Author Interviews, MRI, Prostate Cancer, Technology / 12.02.2019

MedicalResearch.com Interview with: Gaurav Pandey, Ph.D. Assistant Professor Department of Genetics and Genomic Sciences Icahn Institute of Data Science and Genomic Technology Icahn School of Medicine at Mount Sinai, New York  MedicalResearch.com: What is the background for this study?  Response: Multiparametric magnetic resonance imaging (mpMRI) has become increasingly important for the clinical assessment of prostate cancer (PCa), most routinely through PI-RADS v2, but its interpretation is generally variable due to its relatively subjective nature. Radiomics, a methodology that can analyze a large number of features of images that are difficult to study solely by visual assessment, combined with machine learning methods have shown potential for improving the accuracy and objectivity of mpMRI-based prostate cancer assessment. However, previous studies in this direction are generally limited to a small number of classification methods, evaluation using the AUC score only, and a non-rigorous assessment of all possible combinations of radiomics and machine learning methods. (more…)
Author Interviews, Cancer Research, Prostate Cancer, Radiation Therapy / 12.02.2019

MedicalResearch.com Interview with: Graham Kelly, BSc (Vet) (Hons, BVSc (Hons), PhD Managing Director and Chief Executive Officer Noxopharm  MedicalResearch.com: What is the background for this announcement? What are the main findings? Response: Veyonda is an experimental drug being developed as a means of enhancing the anti-cancer effect of radiotherapy. The Phase 1b DARRT-1 study is assessing the ability of Veyonda to boost a palliative dose of external beam radiotherapy (EBRT) applied to a single lesion, to result in a systemic response in non-irradiated lesions (known as an abscopal response) in men with metastatic, end-stage prostate cancer. The aim is to provide at the least better palliation, and at best a survival advantage. The reported data concerns the study’s initial dose-finding arm involving three different dosages of Veyonda. This arm involves 12 subjects and the report concerns their clinical status at 12-weeks post-irradiation. The data provide clinical evidence of an abscopal effect in at least half of the eight subjects receiving the two highest Veyonda dosages and demonstrate that the combination of Veyonda and palliative radiotherapy was well-tolerated. The 1200 mg dosage was confirmed as the therapeutic dose. (more…)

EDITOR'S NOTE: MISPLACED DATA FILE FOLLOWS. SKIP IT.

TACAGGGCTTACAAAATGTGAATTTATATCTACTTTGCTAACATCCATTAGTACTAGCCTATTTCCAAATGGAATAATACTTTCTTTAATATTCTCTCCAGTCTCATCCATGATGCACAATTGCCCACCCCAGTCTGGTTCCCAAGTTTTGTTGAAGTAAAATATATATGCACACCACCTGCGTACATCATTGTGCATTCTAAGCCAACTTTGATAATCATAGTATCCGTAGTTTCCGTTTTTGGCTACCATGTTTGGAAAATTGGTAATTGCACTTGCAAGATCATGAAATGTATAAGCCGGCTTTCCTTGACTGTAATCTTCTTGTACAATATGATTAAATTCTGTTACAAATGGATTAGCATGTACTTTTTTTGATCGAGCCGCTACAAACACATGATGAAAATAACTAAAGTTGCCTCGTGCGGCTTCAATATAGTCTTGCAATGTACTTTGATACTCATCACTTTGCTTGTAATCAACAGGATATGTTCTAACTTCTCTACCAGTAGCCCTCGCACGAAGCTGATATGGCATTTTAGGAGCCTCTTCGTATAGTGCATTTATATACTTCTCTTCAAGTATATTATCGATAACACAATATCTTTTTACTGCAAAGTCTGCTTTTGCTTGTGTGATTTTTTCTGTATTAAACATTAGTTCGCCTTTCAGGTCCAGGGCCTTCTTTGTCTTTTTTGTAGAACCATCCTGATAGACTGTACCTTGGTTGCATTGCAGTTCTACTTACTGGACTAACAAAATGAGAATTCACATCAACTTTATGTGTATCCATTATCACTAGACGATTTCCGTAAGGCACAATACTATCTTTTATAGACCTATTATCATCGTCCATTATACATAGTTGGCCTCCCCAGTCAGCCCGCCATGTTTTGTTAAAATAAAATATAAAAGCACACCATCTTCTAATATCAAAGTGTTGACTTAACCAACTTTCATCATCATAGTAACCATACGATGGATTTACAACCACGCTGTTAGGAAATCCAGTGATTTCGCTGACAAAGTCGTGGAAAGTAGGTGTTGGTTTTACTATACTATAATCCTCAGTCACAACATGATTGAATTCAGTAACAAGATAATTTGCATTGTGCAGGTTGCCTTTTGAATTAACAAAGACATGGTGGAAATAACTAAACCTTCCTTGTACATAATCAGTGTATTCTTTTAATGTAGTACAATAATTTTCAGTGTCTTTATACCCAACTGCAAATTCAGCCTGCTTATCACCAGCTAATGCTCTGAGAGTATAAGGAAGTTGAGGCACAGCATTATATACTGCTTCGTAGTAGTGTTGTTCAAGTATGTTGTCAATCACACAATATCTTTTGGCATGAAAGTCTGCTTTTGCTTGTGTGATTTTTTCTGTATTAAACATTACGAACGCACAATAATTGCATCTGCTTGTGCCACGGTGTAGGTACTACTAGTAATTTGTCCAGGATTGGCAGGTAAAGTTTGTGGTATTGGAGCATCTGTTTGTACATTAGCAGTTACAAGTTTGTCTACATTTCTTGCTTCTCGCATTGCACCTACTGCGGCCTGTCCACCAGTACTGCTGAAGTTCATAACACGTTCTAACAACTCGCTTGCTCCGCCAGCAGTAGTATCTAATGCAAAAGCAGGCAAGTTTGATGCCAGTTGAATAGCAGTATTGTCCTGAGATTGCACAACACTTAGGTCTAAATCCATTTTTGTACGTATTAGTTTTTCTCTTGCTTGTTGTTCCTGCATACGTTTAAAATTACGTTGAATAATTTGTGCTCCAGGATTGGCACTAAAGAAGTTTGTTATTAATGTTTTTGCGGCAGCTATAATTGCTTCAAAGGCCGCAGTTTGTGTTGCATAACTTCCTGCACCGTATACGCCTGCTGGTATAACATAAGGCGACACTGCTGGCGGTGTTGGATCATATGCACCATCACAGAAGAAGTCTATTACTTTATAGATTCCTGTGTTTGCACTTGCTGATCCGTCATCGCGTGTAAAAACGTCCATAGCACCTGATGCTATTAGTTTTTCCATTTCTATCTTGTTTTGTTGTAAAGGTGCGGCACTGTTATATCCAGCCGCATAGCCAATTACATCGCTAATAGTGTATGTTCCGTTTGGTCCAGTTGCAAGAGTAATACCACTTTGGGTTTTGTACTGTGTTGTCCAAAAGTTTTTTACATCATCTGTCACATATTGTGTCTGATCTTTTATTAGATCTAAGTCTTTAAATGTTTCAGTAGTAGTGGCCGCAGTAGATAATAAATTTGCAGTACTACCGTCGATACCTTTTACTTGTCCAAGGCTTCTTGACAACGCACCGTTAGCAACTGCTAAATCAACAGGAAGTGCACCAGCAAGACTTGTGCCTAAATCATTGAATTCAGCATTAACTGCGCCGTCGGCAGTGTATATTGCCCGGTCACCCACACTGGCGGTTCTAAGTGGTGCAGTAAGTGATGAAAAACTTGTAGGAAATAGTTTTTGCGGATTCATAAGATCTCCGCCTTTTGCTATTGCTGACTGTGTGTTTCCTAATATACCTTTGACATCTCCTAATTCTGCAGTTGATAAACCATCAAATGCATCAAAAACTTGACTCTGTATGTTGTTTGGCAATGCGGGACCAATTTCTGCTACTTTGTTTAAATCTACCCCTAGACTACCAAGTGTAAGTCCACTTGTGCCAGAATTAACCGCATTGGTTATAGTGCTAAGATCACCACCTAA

Author Interviews, Dermatology, JAMA, Kidney Disease, Melanoma, Transplantation / 11.02.2019

MedicalResearch.com Interview with "Kidney Model 9" by GreenFlames09 is licensed under CC BY 2.0. To view a copy of this license, visit: https://creativecommons.org/licenses/by/2.0Donal JSextonMD, PhD Department of Nephrology and Kidney Transplantation Beaumont Hospital Royal College of Surgeons in Ireland Dublin, Ireland MedicalResearch.com: What is the background for this study? What are the main findings?  Response: Patients who receive a kidney transplant as treatment for end stage kidney disease are at risk of malignancy due to immunosuppression. In contrast to other solid organ transplant types, when kidney transplants fail it is possible for recipients to return to dialysis. Immunosuppression is usually reduced or completely stopped when  the allograft fails due to the risk of infection on dialysis. We decided to investigate what the trajectory of risk for non-melanoma skin cancer and invasive cancers overall (composite group) looked like for patients who have received multiple consecutive kidney transplants with intervening periods of graft failure. We compared cancer risk during periods of allograft failure and periods of functioning kidney transplants.   (more…)